Let’s face it, life at the minute feels a little bit 28 Days Later. The streets are empty, everyone’s inside… only Cillian Murphy isn’t walking across Westminster Bridge – or at least, he shouldn’t be. But is the negativity in the news why the film industry has slowed down their run of disaster films?
Hollywood has always had a fascination with the anything out of the ordinary, and seemingly so have a lot of actors. 1996’s Independence Day (directed by Roland Emmerich, who would go on to make the 2016 sequel, and the equally apocalyptic The Day After Tomorrow (2003)) attracted the likes of Jeff Goldblum and Will Smith. 2013’s World War Z would see Brad Pitt face off yet another virus that turned humans into zombies (there’s been enough of those films now – does anyone want to start working on a cure, perhaps?). But over recent years, there’s been a noticeable lack of apocalypses in cinemas. So when an end-of-the-world film finally hits our screens, it’s got to stand out. No pressure then.
2004’s Shaun of the Dead gave the genre a very necessary refresh. Edgar Wright took everything we loved about George A. Romero’s classic films (e.g. 1968’s Night of the Living Dead), and proved that you don’t need guns to kill zombies – just a good record collection (although I think Shaun should’ve kept the Dire Straits record…) Other films have tried to follow suit; 2009’s Zombieland was “a comedy that kills”, and 2013’s Warm Bodies tried to take the rom-zom of Edgar’s original rom-zom-com – try saying that ten times fast. But I honestly don’t think anywhere has come close to the original. So what did Hollywood do when outsmarted by the British film industry? Try a different route.
In 2018, apocalypse films suddenly became smart and sophisticated. They wore a bow tie and screamed “look at me!”. Or rather, they didn’t scream, because John Krasinski introduced us to A Quiet Place – a film where the world might not necessarily be ending, but it might as well have been. One of my pet peeves with this kind of genre has always been the lengthy running time – but Krasinski threw us in the deep end for 90 minutes, and wouldn’t let us up for air. He made the apocalypse quiet, unsuspecting, and the worst thing to bring popcorn to. Sure, there were action sequences, but nowhere near the scale of a traditional disaster film. In the same year, Susanne Bier blinded us with Bird Box, and whilst not received as well critically, it would help shape and redefine the apocalypse genre.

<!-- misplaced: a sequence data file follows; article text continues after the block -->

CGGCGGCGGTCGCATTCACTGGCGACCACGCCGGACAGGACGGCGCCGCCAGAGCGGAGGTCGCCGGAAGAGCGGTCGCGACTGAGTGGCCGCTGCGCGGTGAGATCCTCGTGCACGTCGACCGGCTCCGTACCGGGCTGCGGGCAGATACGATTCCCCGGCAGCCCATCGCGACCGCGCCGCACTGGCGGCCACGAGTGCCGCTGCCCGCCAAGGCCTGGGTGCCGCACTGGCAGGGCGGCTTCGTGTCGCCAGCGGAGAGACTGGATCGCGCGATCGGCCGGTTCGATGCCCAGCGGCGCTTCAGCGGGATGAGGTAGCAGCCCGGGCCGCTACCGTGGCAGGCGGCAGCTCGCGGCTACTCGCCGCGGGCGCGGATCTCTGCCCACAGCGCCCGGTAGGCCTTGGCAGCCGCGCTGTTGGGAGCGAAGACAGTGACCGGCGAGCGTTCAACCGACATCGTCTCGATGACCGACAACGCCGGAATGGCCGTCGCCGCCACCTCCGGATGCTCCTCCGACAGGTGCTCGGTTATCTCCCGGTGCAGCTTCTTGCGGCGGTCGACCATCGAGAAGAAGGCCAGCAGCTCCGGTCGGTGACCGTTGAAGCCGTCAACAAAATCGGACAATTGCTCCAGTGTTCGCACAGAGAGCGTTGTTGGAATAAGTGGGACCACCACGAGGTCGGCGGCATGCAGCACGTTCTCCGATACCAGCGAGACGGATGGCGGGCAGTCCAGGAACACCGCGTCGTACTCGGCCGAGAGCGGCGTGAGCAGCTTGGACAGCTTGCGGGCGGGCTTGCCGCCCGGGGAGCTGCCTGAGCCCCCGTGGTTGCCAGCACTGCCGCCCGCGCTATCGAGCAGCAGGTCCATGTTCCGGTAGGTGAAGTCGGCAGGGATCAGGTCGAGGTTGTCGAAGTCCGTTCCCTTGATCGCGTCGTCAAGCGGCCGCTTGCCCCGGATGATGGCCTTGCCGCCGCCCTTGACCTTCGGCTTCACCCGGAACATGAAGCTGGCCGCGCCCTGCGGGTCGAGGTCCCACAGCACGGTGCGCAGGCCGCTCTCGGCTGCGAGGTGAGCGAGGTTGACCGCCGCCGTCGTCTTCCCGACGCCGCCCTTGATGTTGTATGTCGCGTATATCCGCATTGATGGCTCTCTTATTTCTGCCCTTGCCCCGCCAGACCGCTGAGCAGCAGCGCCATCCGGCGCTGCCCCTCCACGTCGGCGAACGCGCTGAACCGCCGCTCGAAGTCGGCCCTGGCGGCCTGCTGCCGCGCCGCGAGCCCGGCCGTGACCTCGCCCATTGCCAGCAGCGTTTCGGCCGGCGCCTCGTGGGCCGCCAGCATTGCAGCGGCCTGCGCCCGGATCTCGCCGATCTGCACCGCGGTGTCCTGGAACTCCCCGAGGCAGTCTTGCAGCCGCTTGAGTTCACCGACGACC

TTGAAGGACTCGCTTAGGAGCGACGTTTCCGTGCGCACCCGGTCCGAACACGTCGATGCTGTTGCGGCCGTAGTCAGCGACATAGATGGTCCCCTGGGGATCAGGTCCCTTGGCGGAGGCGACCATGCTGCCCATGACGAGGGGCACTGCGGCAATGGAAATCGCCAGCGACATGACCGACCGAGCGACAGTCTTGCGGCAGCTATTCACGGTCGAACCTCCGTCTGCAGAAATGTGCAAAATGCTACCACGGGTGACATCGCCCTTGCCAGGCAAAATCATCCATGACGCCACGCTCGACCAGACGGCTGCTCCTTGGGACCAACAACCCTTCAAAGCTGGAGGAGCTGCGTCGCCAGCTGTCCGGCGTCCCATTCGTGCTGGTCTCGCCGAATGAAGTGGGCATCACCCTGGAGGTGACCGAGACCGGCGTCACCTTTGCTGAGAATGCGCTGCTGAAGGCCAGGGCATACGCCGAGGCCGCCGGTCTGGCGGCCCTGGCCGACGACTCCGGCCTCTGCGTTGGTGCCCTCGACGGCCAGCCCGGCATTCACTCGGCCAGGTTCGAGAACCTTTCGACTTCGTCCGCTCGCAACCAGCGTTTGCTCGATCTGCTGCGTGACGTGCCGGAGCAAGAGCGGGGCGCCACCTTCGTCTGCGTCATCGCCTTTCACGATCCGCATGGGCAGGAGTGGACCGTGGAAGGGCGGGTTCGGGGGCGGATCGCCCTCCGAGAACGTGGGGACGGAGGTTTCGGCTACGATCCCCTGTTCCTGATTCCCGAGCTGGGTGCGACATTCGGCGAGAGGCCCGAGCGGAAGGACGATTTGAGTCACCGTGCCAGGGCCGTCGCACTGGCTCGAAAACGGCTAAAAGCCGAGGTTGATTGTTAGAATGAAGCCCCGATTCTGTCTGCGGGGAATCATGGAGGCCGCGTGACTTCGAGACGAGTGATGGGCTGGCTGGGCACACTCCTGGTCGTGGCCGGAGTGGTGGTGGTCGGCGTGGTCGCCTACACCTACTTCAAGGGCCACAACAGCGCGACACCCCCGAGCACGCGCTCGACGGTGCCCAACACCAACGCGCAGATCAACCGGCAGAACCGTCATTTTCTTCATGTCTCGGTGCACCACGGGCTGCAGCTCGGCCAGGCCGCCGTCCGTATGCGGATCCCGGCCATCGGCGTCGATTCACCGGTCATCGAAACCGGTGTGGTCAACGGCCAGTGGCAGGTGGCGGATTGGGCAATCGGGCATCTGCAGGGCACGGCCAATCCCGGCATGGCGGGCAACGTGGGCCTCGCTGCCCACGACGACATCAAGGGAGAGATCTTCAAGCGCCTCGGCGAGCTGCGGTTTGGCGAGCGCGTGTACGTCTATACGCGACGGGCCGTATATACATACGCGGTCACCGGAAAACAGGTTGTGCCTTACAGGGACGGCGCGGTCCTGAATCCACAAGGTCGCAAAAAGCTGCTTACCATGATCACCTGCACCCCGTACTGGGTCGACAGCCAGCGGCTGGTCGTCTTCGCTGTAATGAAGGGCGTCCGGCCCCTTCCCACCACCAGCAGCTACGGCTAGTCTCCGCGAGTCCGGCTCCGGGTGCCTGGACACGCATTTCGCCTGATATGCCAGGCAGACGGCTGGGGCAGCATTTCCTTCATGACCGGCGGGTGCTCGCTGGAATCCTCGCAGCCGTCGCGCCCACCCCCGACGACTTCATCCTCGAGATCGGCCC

Ultimately, I think Hollywood are done with the ‘end-of-the-world’ thing for now. Recently, real-life has become a lot more scarier. Last year, as part of their horror all-nighter, Tyneside cinema even had a programme called ‘Brexitapocalypse’ – the first film being The Wicker Man (1973) – because Brexit really has felt a lot like Nicholas Cage trapped with some bees. There’s horror to be found in the real world today; we don’t need another 2012 (confusingly, released 2009) to remind us of our very real impact on the environment – and whilst it’s nice to see the good guys win on the big screen, now more than ever we know that isn’t always the case.
So for now, stay inside, stay safe and wait for all this to blow over. Don’t go to the Winchester. And maybe avoid watching any apocalyptic films if you can help it.
Below you can watch Simon Pegg & Nick Frost re-enact a conversation from Shaun of the Dead (2004), updated for the current Coronavirus crisis.
Last modified: 3rd April 2020